She was squealing, laughing and making some eye contact. Staff were able to video some of this activity to show mum . Mum was delighted and has bought her a peanut ball to play on at home.

"Just Right and Just Better"

A little boy in the Nursery class really enjoyed and responded to the nurture, story and snack time at the end of the session.

We had introduced the concept of feeling ‘just right’ in our bodies with Our Just Right story designed by an Adenydd Associate.

After hearing the story for a few times he said that he felt “Just right and just better!”.

Emotions hard to recognise

Nursery child, Jeremiah, had attended for a few sessions . Staff were saying he was struggling in class to recognise his emotions and feeling.

During our session where he had been doing a sensory walk he suddenly announced that “someone was kicking him inside his chest “.

He was not distressed and he was able to expect our explanation that it was his heart beating faster to let him know its enjoying the activities he was doing.

He liked this explanation.

The Magic Blanket

Jatinda had been upset and agitated prior to the session . He had been throwing objects and running around the play area. He remained heightened as he entered the session so we asked if had like to be swung in a blanket.

Once we started swinging he curled up into the foetal position and started to make cooing and baby sounds. Staff then sung Rock a bye baby to him and he settled and became very relaxed. Following the swinging we encouraged him to snuggle up in a bean bag with a blanket and he ate two frubes through a straw. Staff commented that this was “the most settled “ she had seen him. He was able then able to participate in the remainder of the session.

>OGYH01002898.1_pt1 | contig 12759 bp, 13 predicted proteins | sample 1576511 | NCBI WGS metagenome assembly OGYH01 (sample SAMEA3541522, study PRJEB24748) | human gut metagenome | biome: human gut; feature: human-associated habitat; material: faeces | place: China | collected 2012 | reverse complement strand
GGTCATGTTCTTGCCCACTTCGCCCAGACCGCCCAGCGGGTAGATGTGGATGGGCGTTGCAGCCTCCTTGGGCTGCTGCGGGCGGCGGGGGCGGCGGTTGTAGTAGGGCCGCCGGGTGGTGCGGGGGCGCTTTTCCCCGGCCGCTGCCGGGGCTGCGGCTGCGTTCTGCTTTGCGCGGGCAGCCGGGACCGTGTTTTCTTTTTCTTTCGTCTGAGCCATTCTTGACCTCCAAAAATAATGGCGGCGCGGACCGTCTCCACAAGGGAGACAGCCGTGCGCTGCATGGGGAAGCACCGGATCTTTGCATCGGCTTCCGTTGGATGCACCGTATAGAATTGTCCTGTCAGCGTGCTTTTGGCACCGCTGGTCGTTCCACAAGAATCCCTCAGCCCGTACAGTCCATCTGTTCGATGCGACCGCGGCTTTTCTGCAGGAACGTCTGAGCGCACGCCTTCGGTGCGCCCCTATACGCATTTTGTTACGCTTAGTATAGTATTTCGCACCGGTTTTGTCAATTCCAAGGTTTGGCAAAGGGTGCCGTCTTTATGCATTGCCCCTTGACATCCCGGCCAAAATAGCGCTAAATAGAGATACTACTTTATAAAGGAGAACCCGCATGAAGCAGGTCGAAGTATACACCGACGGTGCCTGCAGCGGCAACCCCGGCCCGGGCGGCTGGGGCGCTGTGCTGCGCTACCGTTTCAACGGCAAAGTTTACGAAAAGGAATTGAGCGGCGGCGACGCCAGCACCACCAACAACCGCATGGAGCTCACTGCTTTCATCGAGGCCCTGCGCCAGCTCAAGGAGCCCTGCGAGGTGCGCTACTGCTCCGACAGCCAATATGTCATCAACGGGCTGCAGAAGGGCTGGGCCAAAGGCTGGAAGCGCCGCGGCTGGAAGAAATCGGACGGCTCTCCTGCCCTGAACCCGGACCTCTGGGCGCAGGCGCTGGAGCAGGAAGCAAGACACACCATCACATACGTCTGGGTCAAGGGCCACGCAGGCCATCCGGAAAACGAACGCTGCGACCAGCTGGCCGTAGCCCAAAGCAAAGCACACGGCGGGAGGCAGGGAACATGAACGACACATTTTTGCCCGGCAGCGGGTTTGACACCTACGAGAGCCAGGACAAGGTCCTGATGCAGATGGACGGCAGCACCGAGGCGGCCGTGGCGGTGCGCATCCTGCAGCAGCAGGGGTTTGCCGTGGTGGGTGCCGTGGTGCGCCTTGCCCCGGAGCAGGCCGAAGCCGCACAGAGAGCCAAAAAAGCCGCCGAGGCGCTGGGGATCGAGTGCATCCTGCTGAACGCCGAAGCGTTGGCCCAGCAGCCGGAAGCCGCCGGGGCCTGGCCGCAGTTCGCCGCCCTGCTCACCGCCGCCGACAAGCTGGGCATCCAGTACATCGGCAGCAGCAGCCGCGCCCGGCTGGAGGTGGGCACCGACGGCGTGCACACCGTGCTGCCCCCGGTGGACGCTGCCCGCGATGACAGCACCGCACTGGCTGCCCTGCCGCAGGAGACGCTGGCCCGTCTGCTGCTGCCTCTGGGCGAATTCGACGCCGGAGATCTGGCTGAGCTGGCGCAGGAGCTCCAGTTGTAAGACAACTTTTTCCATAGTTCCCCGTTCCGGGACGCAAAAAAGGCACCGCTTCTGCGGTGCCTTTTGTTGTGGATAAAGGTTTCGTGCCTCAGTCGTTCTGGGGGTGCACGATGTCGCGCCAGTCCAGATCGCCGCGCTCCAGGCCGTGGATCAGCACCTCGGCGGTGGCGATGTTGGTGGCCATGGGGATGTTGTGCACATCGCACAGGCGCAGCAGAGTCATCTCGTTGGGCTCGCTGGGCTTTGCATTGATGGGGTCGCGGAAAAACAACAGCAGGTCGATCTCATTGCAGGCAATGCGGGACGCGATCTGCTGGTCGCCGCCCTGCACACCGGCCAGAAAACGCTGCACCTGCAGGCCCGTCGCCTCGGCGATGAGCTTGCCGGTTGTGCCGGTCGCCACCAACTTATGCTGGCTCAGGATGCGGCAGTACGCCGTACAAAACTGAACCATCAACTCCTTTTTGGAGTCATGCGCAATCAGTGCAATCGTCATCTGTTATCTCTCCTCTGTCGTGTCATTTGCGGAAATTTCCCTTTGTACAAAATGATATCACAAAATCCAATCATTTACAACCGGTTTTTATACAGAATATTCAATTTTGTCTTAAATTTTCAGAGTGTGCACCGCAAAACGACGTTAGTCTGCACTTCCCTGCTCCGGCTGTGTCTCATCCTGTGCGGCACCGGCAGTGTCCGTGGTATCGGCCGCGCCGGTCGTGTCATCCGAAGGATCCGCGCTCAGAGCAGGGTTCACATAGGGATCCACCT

The Hammock Experience

We’d been working with Talia for two weeks when we did our first session outdoors. We had a few different hammocks and swings for the children to explore. Talia loved the hammock.

They asked staff if they could have some strawberries and a smoothie in the hammock . They appeared completely relaxed and had a huge smile on their face. He said they “felt like a prince”.

Reparing a connection

Trevor is an 8 year-old boy who had been very withdrawn and unhappy since starting at the school two months ago. He was clingy to one staff member and staff they struggled to talk and engage with him and he particularly struggled to remain in his seat during lessons.

Trevor had been extremely reluctant to join the session and had asked if he could go back to class several times whilst walking to the session area. Although reluctant and suspicious of us he did start to join in and enjoy the activities. We had made a sensory walk / circuit and by the end of the session support staff said they had “never seen him so relaxed and happy. Ive never seen such a smile“.

Staff were observed swinging Trevor in the 'nest' swing on the yard to “calm him" following lunch time play.

Please click on this link to go to the Sensory Regulation project page.

Please click on this link to read the Sensory Regulation Evaluation Report.

Please click on this link to go to the Sensory Regulation Feedback page.